Tips on Dating Someone who is Newly Sober

Throughout the time in treatment most individuals will hear that it is best to avoid intimate relationships for at least 1 year when you first become sober. Of course this sounds impossible or almost like a punishment. How can I be single for a year? What if I meet someone in a couple months? What if it’s not a serious relationship? These are just some of the questions that are typically expressed when faced with the concern of dating in recovery. Dating can be complicated to even consider at this stage of your recovery but that doesn’t mean it’s impossible. When your thinking about engaging in a relationship with someone who is early in recovery it is important for yourself to take a step back and analyze the situation as well as self assessment in regards to the motivation behind the interest in the relationship.Are you looking to “rescue” or “fix” the person you are dating? If that’s the case, the relationship will most likely not last. A person in recovery can’t be fixed and doesn’t need to be rescued. The individual needs to be ready for change and in order for them to be successful in their recovery they need to do it for themselves not because someone they care about wants them to be sober again.

 

After completing this self assessment and your motivation for the relationship isn’t to save or help them. Consider these important factors when dating someone in recovery:

 

Be observant; listen and watch what the person is expressing both verbally and nonverbally

With any new relationship it’s fun and carefree in the beginning. The beginning part of the relationship is about learning about each other’s interests and identify the commonalities among each other to see if the relationship will work. It’s important at this time to really listen carefully to everything the individual is sharing about themselves. Being in recovery can be difficult and sometimes they can feel alone, especially if they don’t have family or loved ones in recovery as well. They may be trying to tell you about their relapse indicators or triggers without actually saying those exact words. Be mindful of this. Recovery is an ongoing process, therefore anyone in early recovery may tell you it’s a complicated process when it comes to disclosing their recovery journey. A good sign that is someone who is actively participating in a recovery plan and taking steps to look after their health will be staying active, eating well and getting enough rest.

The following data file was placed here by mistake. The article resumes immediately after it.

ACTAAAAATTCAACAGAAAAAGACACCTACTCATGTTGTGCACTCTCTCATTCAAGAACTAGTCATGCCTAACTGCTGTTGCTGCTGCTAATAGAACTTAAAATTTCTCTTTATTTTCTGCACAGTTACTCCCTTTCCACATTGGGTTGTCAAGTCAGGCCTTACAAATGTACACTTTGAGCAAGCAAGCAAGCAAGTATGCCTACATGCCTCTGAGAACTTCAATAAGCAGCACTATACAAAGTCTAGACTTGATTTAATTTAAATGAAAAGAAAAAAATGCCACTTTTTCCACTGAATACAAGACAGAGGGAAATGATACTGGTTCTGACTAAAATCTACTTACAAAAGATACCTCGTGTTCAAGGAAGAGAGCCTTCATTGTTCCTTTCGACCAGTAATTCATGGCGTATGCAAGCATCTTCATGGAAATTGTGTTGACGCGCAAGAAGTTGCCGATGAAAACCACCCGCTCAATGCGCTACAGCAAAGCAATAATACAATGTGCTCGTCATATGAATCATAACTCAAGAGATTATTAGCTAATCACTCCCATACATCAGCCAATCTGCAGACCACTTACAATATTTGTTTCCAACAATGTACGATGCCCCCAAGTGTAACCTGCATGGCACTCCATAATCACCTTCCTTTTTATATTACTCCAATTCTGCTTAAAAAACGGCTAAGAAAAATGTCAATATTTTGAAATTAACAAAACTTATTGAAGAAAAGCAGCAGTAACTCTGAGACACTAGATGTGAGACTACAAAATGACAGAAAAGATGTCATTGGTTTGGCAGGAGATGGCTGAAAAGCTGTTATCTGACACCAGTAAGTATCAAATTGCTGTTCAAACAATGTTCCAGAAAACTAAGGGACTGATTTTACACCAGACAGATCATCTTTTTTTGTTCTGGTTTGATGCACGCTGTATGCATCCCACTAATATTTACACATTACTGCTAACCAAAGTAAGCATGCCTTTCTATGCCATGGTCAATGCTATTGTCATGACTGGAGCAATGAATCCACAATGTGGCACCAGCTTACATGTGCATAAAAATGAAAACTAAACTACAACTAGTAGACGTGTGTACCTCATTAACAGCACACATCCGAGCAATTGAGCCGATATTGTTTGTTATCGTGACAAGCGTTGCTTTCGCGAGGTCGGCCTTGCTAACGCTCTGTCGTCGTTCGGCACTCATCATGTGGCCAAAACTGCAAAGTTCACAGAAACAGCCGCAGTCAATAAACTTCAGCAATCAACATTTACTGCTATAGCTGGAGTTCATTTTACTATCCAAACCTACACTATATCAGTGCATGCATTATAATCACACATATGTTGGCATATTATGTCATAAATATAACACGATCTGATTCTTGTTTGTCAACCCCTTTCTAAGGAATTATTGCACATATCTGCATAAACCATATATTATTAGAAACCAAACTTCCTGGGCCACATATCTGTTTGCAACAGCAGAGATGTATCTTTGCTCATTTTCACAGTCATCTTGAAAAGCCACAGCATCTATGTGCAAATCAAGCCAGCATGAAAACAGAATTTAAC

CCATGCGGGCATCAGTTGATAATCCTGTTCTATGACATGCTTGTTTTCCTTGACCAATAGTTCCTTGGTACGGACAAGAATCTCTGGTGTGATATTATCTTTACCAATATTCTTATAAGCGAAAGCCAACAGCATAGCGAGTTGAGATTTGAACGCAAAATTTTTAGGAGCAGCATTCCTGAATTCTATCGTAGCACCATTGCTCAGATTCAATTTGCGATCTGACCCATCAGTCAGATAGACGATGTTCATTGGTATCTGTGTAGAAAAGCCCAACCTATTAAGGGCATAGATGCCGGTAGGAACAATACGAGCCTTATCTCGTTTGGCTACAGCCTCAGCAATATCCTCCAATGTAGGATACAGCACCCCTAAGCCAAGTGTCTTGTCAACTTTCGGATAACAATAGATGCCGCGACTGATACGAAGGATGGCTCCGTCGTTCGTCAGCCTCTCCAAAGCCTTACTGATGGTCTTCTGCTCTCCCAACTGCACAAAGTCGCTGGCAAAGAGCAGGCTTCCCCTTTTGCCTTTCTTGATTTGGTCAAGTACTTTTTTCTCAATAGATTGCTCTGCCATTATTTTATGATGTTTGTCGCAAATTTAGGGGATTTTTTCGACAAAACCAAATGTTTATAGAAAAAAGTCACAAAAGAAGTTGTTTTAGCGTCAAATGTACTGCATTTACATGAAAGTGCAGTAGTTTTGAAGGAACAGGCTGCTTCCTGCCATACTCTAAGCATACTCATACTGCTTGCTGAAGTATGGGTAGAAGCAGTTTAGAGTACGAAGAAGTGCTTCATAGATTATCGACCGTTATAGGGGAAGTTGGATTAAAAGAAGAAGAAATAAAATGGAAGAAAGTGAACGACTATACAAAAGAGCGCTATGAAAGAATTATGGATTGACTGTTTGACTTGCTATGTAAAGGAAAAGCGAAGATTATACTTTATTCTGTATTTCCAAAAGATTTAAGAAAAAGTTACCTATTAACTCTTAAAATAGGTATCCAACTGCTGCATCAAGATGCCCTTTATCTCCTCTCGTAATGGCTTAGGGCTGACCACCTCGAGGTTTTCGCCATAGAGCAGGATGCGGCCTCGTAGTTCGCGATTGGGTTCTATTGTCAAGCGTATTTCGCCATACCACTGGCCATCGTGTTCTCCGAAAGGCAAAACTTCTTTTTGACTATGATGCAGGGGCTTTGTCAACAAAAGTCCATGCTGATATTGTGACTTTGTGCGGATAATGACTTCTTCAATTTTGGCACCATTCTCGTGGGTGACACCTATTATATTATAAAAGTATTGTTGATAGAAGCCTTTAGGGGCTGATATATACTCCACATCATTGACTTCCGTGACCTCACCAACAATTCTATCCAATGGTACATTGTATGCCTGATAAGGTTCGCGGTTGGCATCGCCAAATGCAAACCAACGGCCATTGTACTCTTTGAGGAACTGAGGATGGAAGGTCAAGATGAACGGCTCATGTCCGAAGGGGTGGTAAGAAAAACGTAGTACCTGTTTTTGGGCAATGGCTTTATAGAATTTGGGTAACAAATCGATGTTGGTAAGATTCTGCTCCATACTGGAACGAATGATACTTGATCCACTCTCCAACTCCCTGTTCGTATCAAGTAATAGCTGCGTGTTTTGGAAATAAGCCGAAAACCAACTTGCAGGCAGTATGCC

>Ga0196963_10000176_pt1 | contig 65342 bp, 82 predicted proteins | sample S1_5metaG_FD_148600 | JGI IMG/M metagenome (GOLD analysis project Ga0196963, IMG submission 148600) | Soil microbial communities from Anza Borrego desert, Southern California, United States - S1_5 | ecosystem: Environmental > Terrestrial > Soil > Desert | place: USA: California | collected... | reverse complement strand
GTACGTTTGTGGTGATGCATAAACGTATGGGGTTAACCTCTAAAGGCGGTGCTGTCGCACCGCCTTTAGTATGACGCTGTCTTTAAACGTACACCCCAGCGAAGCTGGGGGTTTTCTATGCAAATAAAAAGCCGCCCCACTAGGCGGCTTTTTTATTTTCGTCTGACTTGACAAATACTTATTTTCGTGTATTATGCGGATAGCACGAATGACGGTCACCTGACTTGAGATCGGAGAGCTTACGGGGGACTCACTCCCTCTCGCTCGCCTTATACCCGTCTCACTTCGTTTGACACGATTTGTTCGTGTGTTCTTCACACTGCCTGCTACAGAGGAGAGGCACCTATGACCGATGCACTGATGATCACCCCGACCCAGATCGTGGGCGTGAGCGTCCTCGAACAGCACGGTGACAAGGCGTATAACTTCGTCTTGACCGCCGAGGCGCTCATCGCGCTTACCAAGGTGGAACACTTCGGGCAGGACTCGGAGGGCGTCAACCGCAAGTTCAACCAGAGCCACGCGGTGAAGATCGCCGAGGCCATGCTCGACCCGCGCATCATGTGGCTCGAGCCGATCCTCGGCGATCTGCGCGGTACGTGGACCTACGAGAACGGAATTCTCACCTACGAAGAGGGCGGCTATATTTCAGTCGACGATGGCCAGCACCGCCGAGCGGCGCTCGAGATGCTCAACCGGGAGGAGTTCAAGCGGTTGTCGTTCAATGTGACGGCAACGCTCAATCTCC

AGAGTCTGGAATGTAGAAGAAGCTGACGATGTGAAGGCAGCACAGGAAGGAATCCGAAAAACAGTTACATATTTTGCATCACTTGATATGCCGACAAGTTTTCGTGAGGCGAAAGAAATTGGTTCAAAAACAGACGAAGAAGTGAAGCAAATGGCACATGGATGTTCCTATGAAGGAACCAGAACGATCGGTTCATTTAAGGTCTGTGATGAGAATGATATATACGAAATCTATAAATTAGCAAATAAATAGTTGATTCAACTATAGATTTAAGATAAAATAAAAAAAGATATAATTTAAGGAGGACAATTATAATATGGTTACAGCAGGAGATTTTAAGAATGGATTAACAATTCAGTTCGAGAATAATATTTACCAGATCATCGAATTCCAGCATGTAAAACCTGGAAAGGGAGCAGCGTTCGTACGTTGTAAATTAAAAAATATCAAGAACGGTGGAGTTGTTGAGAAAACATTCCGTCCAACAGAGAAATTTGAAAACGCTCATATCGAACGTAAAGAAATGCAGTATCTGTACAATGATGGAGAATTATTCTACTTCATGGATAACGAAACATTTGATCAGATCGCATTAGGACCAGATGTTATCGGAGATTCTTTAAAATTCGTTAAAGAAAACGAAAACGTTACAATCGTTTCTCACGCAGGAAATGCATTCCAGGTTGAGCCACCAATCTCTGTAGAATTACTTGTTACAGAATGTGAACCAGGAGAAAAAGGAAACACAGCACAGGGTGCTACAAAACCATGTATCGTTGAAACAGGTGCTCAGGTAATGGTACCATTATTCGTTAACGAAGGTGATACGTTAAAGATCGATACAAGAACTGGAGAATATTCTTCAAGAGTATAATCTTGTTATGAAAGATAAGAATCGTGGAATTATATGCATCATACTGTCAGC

Educate Yourself About Addiction

Look into al-anon meetings, support groups (these can even be found on facebook or other social media sites). It’s really important that you begin to understand the disease of addiction and the struggles that the person you are seeing is dealing with on a daily basis. Visit your local library or look for online resources to learn about this subject.

Keep in Mind that this is a Process

Recovery is a process not a short time event. It is important to realize and understand this. Committing to a relationship with someone who is in recovery means that you are committing to the ups and downs that any relationship would have but that could be more complex than that. It is important to understand that they need to attend their AA/NA meetings regularly and it is important to be supportive of this. It is important for them to speak to their sponsor (sometimes at nontraditional times of the day) and it is not that they are taking time away from you or not trusting you with their present concerns/struggles but it is more because of the ability to understand what they may be experiencing or triggered with at that moment.